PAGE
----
Northside museums screen controversial video


A museum visitor watches David Wojnarowicz’s controversial video "A Fire in My Belly" at the Mattress Factory on Sampsonia Way. The video contains some disturbing images and was removed from the Smithsonian’s National Portrait Gallery after creating a controversy. (Photo courtesy the Mattress Factory)

Two Northside museums are showing a controversial video that the Smithsonian National Portrait Gallery decided to remove from an exhibit after some members of Congress and religious organizations protested the video’s content.

The Mattress Factory and the Andy Warhol Museum, along with the Wood Street Galleries Downtown and other organizations around the country, are screening the video in protest of what Mattress Factory Spokesperson Lindsay O’Leary called censorship.

Incoming U.S. Speaker of the House John Boehner, R-Oh., and incoming House Majority Leader Eric Canton, R-Va., were two of the Congressman who complained about the video’s content. The Catholic League, an organization that defends the rights of Catholics, also called for the video’s removal.

The video, “A Fire in My Belly” by the late artist David Wojnarowicz, at one point shows ants crawling over a crucifix, and was meant, according to a statement by National Portrait Gallery Director Martin Sullivan, “to depict the suffering of an AIDS victim.”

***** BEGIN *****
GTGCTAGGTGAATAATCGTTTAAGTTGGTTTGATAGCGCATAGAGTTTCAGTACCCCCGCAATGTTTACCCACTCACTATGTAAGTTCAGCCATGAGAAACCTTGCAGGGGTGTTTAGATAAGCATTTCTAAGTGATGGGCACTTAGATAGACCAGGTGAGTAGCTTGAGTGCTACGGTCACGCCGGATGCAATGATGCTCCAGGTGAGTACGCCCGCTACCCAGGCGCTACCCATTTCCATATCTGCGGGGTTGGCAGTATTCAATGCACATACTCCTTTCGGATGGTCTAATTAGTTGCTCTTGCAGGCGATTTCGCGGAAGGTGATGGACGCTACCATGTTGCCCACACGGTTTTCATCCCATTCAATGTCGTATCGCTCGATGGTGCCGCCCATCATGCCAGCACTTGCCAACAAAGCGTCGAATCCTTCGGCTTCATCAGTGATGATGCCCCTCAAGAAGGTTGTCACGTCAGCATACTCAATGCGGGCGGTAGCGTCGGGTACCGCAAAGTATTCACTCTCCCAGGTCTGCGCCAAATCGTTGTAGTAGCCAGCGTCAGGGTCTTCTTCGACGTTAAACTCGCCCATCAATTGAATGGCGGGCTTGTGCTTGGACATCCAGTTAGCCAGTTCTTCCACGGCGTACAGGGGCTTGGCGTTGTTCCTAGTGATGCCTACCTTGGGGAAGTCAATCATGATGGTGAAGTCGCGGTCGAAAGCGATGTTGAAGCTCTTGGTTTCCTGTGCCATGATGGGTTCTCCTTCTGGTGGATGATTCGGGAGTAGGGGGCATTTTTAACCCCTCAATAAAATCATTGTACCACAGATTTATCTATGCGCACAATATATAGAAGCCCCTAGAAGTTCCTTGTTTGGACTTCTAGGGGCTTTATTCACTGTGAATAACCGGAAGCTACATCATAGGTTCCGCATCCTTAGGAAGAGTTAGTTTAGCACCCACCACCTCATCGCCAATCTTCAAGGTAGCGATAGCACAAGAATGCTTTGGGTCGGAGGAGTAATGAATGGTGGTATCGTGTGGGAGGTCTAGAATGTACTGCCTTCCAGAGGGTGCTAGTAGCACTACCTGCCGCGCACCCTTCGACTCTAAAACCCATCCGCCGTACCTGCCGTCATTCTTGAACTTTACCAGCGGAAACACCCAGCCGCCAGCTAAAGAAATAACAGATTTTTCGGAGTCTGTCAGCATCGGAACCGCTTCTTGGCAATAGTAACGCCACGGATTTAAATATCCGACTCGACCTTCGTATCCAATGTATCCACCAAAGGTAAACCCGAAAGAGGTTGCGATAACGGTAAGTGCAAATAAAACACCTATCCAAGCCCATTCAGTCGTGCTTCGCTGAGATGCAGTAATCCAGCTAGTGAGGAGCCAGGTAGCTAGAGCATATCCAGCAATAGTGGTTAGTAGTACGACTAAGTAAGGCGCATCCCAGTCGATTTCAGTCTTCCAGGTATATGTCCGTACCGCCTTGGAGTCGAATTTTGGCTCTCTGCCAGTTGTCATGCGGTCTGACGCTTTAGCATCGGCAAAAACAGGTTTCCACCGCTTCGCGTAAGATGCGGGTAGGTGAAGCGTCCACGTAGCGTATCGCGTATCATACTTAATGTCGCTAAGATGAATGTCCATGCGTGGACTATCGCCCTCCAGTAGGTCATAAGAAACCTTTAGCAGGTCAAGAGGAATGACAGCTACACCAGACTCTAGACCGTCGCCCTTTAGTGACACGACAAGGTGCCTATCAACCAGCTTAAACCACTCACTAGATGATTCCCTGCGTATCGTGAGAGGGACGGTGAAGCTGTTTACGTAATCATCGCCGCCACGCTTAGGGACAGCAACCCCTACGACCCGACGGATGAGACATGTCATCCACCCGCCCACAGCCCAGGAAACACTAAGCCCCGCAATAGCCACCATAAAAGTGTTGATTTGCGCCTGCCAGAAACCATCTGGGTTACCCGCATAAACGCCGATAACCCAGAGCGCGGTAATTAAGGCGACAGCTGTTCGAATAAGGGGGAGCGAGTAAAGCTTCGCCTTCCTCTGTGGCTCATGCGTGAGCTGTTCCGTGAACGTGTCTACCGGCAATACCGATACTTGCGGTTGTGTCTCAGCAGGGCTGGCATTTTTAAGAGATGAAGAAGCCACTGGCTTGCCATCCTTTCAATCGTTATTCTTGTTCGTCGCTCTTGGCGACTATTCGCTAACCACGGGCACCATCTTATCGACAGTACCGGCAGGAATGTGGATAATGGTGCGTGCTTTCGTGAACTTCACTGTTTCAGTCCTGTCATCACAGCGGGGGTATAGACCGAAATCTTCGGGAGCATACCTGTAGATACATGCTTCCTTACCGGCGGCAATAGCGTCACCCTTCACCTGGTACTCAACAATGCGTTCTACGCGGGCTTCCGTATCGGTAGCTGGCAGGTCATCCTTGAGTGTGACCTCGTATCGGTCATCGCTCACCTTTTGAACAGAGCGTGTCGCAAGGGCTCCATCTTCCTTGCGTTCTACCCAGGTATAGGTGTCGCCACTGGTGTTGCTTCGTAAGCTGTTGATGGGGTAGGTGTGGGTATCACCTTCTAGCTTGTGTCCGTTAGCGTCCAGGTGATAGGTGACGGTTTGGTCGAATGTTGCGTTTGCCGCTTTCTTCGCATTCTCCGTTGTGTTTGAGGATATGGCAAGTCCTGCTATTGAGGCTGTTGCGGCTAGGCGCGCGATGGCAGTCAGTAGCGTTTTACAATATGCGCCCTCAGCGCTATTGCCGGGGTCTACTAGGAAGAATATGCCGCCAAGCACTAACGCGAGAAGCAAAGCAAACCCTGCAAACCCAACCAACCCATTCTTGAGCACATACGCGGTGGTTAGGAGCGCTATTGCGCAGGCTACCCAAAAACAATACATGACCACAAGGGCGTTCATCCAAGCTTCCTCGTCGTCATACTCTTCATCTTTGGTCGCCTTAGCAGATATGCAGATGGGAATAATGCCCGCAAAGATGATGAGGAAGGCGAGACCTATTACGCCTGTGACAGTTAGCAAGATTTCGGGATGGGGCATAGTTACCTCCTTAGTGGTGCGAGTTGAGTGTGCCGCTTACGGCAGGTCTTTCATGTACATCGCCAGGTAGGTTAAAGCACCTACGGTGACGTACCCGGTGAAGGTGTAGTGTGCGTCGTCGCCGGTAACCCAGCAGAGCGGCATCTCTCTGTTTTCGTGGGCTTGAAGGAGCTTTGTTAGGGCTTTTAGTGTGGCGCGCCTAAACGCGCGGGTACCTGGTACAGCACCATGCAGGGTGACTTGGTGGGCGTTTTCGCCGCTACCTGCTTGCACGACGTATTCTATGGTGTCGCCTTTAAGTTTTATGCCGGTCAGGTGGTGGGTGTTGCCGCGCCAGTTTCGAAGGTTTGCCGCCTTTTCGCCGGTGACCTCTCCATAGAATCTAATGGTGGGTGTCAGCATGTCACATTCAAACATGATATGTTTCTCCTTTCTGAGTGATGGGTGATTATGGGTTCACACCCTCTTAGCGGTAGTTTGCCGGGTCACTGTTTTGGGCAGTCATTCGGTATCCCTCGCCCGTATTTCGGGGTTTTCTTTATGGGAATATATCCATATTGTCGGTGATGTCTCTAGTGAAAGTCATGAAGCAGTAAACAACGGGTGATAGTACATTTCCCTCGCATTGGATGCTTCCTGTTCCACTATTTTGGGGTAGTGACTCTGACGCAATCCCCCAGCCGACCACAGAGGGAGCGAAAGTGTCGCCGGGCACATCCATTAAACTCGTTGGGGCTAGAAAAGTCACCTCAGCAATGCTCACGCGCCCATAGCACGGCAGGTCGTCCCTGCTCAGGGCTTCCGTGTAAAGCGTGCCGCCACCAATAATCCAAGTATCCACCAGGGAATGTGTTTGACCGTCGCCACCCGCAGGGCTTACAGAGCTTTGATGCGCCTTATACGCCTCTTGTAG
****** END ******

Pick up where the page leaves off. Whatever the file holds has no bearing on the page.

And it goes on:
Wojnarowicz, a member of the gay community, lost his partner to AIDS in the late 1980s, and later died of the immune disorder himself in the early 1990s.

The Smithsonian website states that museum officials felt the complaints and controversy generated by Wojnarowicz’s video took away from the rest of the exhibit, Hide/Seek: Difference and Desire in American Portraiture, which deals with gay and lesbian themes and their representation in American art.

“We don’t feel we should censor anything an artist wants to do,” O’Leary said. “We’re anti-censorship completely.”

O’Leary said the Mattress Factory plans to screen “A Fire in My Belly” until Feb. 13, when the Hide/Seek exhibit at the National Portrait Gallery ends. The video is being shown in the lobby, but out of the way so those who do not wish to view the video do not have to.

So far, O’Leary said, the museum has received only positive reactions from visitors about its choice to screen the video.

“[Wojnarowicz is] a person and an artist and he should still have an equal voice that everyone else does,” O’Leary said.

Officials from the Andy Warhol Museum were not immediately available for comment.

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